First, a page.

Montreal, QC – McGill University is about to begin construction of a new facility, the Cancer Research Pavilion, that will bring together more than 200 basic cancer researchers from other facilities around its campus including the McGill Molecular Oncology Group (from the McGill University Health Centre) and the McGill Cancer Centre.
The university is receiving a $14-million contribution for the new research pavilion from the Quebec provincial government, announced today.
The new McGill entity is recognized as the only Groupe de Recherche en Cancer of the Fonds de recherche en sant du Qubec (FRSQ). It will be at the forefront of rapidly emerging technology and enable a collaborative effort toward finding new therapies and cures for cancer. To be part of McGill’s Life Sciences Complex, the facility will eventually house between 250 to 300 employees – from world-renowned scientists and talented graduate students to lab technicians.
“Today, we are celebrating the beginning of a new era in cancer research,” says Heather Munroe-Blum, McGill principal and vice-chancellor. “Our scientists will have a remarkable centre to propel knowledge and achieve their full potential."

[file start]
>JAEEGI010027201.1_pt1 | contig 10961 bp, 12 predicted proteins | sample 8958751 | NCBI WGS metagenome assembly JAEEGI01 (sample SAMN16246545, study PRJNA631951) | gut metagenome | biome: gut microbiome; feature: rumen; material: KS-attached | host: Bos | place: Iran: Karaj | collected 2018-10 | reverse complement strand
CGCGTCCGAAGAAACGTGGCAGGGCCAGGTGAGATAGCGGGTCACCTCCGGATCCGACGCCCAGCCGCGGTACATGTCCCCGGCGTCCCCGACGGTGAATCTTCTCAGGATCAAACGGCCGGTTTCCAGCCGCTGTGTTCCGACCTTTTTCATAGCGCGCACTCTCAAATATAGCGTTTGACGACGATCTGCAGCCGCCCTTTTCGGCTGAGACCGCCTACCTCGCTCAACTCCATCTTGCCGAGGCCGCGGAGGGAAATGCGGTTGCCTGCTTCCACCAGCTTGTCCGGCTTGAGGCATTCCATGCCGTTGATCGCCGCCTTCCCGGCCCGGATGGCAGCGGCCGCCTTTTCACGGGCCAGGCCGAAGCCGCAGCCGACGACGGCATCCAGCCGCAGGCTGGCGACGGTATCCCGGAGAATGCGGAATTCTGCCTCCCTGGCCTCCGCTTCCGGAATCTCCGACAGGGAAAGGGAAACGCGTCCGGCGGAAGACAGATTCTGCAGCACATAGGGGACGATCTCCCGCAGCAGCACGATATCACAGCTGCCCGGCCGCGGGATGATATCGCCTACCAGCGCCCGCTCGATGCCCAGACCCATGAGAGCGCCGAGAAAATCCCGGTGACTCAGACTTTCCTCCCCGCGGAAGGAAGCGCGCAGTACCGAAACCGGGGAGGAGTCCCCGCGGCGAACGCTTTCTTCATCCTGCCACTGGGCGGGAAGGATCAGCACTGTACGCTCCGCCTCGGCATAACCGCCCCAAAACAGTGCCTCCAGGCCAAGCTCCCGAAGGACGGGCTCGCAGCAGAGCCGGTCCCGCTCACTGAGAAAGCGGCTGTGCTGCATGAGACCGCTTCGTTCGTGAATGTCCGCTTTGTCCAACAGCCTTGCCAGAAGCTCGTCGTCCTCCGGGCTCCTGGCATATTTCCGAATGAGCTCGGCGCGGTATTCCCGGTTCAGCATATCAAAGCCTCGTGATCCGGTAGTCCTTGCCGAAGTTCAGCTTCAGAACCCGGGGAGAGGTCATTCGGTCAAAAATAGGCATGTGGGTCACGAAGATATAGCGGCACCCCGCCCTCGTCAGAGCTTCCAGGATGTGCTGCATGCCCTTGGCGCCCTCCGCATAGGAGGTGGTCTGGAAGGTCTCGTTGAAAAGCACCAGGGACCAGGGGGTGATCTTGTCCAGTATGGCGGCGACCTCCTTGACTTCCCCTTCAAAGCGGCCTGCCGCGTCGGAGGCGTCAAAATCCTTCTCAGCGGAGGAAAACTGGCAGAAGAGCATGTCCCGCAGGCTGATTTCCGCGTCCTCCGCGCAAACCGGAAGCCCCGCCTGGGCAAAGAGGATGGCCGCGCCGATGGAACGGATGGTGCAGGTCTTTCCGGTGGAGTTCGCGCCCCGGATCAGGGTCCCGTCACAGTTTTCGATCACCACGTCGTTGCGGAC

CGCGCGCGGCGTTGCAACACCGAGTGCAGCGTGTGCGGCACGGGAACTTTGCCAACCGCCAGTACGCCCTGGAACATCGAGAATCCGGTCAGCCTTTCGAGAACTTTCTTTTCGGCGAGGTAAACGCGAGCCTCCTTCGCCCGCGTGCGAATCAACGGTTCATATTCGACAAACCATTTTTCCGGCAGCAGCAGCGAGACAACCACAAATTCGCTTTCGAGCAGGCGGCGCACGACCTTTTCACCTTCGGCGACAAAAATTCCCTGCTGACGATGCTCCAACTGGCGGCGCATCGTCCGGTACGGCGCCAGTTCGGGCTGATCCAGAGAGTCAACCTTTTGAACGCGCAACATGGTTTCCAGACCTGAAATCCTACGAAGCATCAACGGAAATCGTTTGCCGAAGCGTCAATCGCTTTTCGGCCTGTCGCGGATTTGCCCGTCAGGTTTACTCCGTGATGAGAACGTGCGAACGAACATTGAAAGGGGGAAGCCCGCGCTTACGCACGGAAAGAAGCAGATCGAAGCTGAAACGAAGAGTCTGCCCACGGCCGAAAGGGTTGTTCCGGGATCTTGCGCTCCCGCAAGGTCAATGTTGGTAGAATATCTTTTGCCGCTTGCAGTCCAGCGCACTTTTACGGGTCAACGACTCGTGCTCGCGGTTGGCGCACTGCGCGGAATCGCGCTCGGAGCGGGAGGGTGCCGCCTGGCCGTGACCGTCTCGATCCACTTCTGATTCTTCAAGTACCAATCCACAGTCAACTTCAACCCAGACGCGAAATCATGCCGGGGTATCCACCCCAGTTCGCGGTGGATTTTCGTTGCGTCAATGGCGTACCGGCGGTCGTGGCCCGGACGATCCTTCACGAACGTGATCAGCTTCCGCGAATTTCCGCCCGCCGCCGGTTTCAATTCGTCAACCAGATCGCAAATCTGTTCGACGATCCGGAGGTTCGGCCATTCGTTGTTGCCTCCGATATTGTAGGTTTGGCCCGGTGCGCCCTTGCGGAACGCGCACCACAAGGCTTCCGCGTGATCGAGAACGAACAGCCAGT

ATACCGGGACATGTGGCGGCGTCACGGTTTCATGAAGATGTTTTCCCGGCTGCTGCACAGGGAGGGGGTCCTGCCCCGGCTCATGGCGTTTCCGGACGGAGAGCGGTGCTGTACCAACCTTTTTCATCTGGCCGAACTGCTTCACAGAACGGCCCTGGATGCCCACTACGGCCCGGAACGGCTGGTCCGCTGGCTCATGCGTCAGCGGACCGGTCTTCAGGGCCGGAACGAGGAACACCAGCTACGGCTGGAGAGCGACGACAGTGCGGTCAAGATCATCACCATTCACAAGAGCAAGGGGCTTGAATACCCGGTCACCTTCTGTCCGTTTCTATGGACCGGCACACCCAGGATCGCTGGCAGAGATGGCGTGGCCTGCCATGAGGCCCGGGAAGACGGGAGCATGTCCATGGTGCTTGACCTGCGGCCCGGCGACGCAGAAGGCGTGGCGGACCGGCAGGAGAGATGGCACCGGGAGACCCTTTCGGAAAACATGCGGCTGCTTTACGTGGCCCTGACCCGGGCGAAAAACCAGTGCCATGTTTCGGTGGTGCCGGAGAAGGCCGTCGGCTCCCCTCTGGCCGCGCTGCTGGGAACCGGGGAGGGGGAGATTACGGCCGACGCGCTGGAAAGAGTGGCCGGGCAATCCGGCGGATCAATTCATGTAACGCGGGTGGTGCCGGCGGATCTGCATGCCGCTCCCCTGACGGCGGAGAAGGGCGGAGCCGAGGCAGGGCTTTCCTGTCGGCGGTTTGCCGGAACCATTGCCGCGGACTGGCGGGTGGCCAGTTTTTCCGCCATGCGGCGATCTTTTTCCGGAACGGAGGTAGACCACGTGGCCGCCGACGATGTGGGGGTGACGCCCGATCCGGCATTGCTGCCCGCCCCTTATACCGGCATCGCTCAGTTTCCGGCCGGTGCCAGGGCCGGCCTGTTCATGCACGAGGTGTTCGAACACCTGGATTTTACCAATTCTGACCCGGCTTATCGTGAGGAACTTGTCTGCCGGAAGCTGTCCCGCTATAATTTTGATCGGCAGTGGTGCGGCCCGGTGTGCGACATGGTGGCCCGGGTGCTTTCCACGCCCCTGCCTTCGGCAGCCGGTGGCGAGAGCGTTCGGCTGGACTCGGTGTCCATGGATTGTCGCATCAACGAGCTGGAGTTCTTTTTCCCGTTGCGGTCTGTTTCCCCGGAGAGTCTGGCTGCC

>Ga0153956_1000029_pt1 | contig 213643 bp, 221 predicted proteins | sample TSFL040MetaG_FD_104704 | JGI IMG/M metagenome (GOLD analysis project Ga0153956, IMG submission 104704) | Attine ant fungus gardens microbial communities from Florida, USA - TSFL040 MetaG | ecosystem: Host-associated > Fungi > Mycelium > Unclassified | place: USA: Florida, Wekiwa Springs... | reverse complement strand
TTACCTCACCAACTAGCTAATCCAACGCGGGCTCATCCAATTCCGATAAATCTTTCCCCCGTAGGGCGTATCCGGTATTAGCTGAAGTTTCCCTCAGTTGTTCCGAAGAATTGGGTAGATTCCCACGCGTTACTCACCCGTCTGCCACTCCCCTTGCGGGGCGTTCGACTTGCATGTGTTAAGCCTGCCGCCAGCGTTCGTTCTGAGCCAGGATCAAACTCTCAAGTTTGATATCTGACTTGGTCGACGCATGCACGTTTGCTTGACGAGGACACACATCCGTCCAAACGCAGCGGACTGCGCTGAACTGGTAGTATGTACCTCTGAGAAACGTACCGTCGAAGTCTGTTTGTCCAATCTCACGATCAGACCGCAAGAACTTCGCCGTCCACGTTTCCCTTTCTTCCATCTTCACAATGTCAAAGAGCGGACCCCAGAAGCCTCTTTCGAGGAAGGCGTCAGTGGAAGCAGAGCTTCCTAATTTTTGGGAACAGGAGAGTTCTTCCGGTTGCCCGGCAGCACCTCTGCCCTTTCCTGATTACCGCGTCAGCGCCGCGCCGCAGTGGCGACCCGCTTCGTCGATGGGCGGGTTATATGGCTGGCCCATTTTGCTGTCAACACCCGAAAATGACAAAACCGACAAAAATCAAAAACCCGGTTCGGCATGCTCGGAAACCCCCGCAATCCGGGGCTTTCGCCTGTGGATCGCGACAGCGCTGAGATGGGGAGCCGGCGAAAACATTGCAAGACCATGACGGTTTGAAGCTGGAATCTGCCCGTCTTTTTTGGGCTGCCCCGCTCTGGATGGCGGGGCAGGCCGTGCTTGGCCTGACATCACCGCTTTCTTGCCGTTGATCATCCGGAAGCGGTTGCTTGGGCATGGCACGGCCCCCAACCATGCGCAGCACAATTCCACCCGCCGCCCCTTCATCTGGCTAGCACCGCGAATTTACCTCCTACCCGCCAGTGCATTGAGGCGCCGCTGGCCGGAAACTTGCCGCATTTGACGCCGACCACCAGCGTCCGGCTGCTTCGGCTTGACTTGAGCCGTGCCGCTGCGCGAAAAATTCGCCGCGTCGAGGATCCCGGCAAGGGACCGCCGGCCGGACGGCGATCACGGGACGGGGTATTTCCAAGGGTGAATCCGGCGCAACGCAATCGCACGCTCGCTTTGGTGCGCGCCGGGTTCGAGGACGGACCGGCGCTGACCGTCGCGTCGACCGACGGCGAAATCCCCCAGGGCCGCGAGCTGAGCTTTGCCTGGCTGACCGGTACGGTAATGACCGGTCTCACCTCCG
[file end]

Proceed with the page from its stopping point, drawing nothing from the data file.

The new research pavilion will consist of three floors covering over 4,585 sq m of space. Researchers working in the facility will have easy access to both the university’s McIntyre building and the Francesco Bellini Pavilion allowing for close collaboration among investigators from the biology, chemistry and biochemistry departments.
Research conducted in the new facility will focus on five themes: development and cancer, DNA damage repair and apoptosis, metabolism and cancer, breast cancer, and stem cells and cancer. Several state-of-the-art facilities will be established in the McGill Cancer Pavilion to support the technological requirements of the research. Among them will be facilities for generation of mouse models, imaging, histology and tissue processing, and microscopy.
“The McGill Cancer Centre has been one of the most outstanding cancer research centres in Canada for the last 25 years," says professor Michel L Tremblay, director of the McGill Cancer Centre. "Research in this facility should lead to the discovery of new targets for cancer detection, prognosis and treatments, which will promote more rapid procedures for tumour detection, less toxic treatments, and a happier and longer life for cancer patients.”